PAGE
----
Aug 182011
 

Full disclosure: this review is based on a Hero Lab license I received for review purposes.

I covered the Mutants & Masterminds dataset for Hero Lab a while ago. I use Hero Lab for just about everything when it comes to character creation. When I had the opportunity to get my hands on the Ultimate Magic data for Hero Lab, I was really excited. I loved what I saw in the book, and I wanted to see how Hero Lab could handle the extra data.

If you’ve used Hero Lab before, it’s no surprise that the data for the Magus class, the new feats, the new spells, the new equipment, all of it, is entered correctly and works just like you would expect it to. All of the new familiars are there, and everything looks great. This is where a program like Hero Lab shines. As Paizo has released more books, there are more and more things to keep track of. With something like Hero Lab, you’ve got it all at your fingertips. Now, it’s still really helpful to have the books, because it’s not always easy to find what you’re looking for in Hero Lab, but it’s a big help to track everything.

The thing that I wanted to make double-sure of with this dataset was the optional rule for spell casters to use Words of Power for their spellcasting. As Buddy said in his review of Ultimate Magic, Words of Power are a cool, flexible way for casters to build their own spells on the fly. I’m happy to say that, now that Words of Power are available for the dataset (they were not when it first launched), and they are implemented well.

Building with Words

I can’t pick terribly original names for my spells, but it’s great to have the option so to do. If you use Hero Lab during play, this will be a big help to players and GMs alike if they wish to play a Wordcaster. I do wish that Hero Lab gave you the option to save a list of commonly used Wordspells. I realize that the list of spells that are added to your spellbook is sort of like that list, but given how much you can customize your Wordspells, and how much you can change things up, a list would be a nice touch.

The other thing that still bothers me a bit about Hero Lab is the character sheet output. It has gotten much better over the time I have been using it (about a year, now), but it can still be frustrating. I experienced this when I made characters for my games at GenCon. When I built the characters, I was excited because it looked like all of the abilities were explained in full on the character sheet. Granted, I should have checked them before I gave them to my players, so that’s on me. However, when I handed out the sheets, some of the ability descriptions were cut off, leading to a bit of confusion.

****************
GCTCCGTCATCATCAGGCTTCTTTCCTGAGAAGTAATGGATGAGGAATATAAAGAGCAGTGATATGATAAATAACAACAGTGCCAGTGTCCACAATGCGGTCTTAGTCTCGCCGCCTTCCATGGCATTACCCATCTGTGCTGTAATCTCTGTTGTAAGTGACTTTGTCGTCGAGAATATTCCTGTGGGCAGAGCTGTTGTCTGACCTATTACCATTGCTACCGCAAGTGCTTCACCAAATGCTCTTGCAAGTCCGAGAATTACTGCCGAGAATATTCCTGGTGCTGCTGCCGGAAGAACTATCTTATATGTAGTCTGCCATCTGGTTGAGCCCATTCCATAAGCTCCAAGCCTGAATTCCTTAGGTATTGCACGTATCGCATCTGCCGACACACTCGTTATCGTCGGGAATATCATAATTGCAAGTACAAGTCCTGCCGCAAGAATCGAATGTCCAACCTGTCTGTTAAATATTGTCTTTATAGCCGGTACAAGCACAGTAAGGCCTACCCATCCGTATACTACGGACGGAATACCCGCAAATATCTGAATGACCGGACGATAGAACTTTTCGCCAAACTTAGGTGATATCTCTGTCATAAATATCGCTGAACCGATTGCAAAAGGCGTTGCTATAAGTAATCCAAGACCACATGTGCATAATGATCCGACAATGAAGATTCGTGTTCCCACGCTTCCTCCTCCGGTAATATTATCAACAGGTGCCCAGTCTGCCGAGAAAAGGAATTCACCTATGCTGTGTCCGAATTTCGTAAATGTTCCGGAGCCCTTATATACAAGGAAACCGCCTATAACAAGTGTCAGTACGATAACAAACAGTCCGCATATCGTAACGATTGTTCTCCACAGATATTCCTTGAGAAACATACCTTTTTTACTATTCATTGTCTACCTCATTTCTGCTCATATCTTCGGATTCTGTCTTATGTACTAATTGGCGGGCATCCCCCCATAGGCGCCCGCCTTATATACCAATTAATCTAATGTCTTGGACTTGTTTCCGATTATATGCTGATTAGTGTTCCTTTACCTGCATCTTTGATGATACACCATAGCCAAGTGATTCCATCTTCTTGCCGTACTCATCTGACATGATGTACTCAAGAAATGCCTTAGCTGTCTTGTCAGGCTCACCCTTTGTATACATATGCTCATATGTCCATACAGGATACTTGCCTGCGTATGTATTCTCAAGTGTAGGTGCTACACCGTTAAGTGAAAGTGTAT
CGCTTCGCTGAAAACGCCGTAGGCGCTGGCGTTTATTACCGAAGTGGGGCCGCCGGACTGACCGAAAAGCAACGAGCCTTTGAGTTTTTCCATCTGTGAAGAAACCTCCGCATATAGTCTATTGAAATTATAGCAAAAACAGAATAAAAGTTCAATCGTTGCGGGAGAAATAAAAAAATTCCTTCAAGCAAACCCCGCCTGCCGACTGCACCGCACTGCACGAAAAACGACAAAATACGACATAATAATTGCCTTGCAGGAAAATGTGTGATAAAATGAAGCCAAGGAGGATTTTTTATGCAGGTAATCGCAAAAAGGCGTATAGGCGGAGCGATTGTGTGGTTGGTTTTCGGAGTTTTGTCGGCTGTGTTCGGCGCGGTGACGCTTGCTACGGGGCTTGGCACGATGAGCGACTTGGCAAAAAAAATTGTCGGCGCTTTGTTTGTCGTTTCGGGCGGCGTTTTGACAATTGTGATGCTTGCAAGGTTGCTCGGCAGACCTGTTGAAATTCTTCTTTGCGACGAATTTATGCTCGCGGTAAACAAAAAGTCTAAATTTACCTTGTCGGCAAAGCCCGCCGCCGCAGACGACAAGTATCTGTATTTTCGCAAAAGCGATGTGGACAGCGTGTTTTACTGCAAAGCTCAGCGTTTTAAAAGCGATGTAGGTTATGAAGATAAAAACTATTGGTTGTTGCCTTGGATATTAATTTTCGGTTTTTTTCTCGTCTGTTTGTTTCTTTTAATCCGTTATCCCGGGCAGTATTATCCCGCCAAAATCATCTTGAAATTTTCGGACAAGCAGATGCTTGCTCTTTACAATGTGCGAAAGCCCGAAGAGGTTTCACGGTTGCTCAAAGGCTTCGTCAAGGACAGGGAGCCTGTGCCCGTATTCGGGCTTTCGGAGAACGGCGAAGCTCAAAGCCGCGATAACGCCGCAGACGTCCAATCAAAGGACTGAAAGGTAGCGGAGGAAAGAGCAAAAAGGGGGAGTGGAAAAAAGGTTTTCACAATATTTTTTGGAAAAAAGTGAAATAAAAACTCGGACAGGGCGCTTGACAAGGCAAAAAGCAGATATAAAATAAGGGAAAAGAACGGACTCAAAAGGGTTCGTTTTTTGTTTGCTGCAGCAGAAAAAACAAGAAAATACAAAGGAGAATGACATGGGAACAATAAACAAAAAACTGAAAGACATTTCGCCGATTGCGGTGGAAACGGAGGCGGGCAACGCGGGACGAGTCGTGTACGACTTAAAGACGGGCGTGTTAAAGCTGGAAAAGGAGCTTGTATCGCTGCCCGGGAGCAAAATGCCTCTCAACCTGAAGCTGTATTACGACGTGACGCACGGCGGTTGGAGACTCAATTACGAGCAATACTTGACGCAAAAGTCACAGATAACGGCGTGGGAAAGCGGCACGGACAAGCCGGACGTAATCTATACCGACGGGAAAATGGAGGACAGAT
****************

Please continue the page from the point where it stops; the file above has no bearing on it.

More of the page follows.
You can output the character sheet as a statblock, which is not as pretty, but it has everything printed with full descriptions. I think that’s the option I’m going to go with in the future, as I use Hero Lab to save me time, not to make it so I have to print out cheat sheets for my players.

Overall, the Ultimate Magic dataset is a good investment if you use Hero Lab for Pathfinder on a regular basis. Also, it’s only $9.99, which isn’t bad. You can pick up the set from the Lone Wolf website. And keep your eyes peeled over the next few weeks, as I will be reviewing the Ultimate Combat dataset, as well.

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About Tracy

I love games, and I love to write about games. Hopefully when I write about games, you'll find something to like. I actively play Pathfinder and Savage Worlds, but am always willing to give something new a try. Follow me on Twitter, and check out my openly developed campaign setting for Pathfinder, Savage World, and Fate: Sand & Steam.

  2 Responses to “The Power of Words – Ultimate Magic for Hero Lab”

  1. I have the same feelings for the character sheet output.. Lets hope it gets much better;)

  2. [...] I’ve talked about Hero Lab from Lone Wolf Studios before, specifically, when I wrote a review of their dataset for Ultimate Magic. I liked the Ultimate Magic dataset, and without spoiling the rest of this review, I like the [...]

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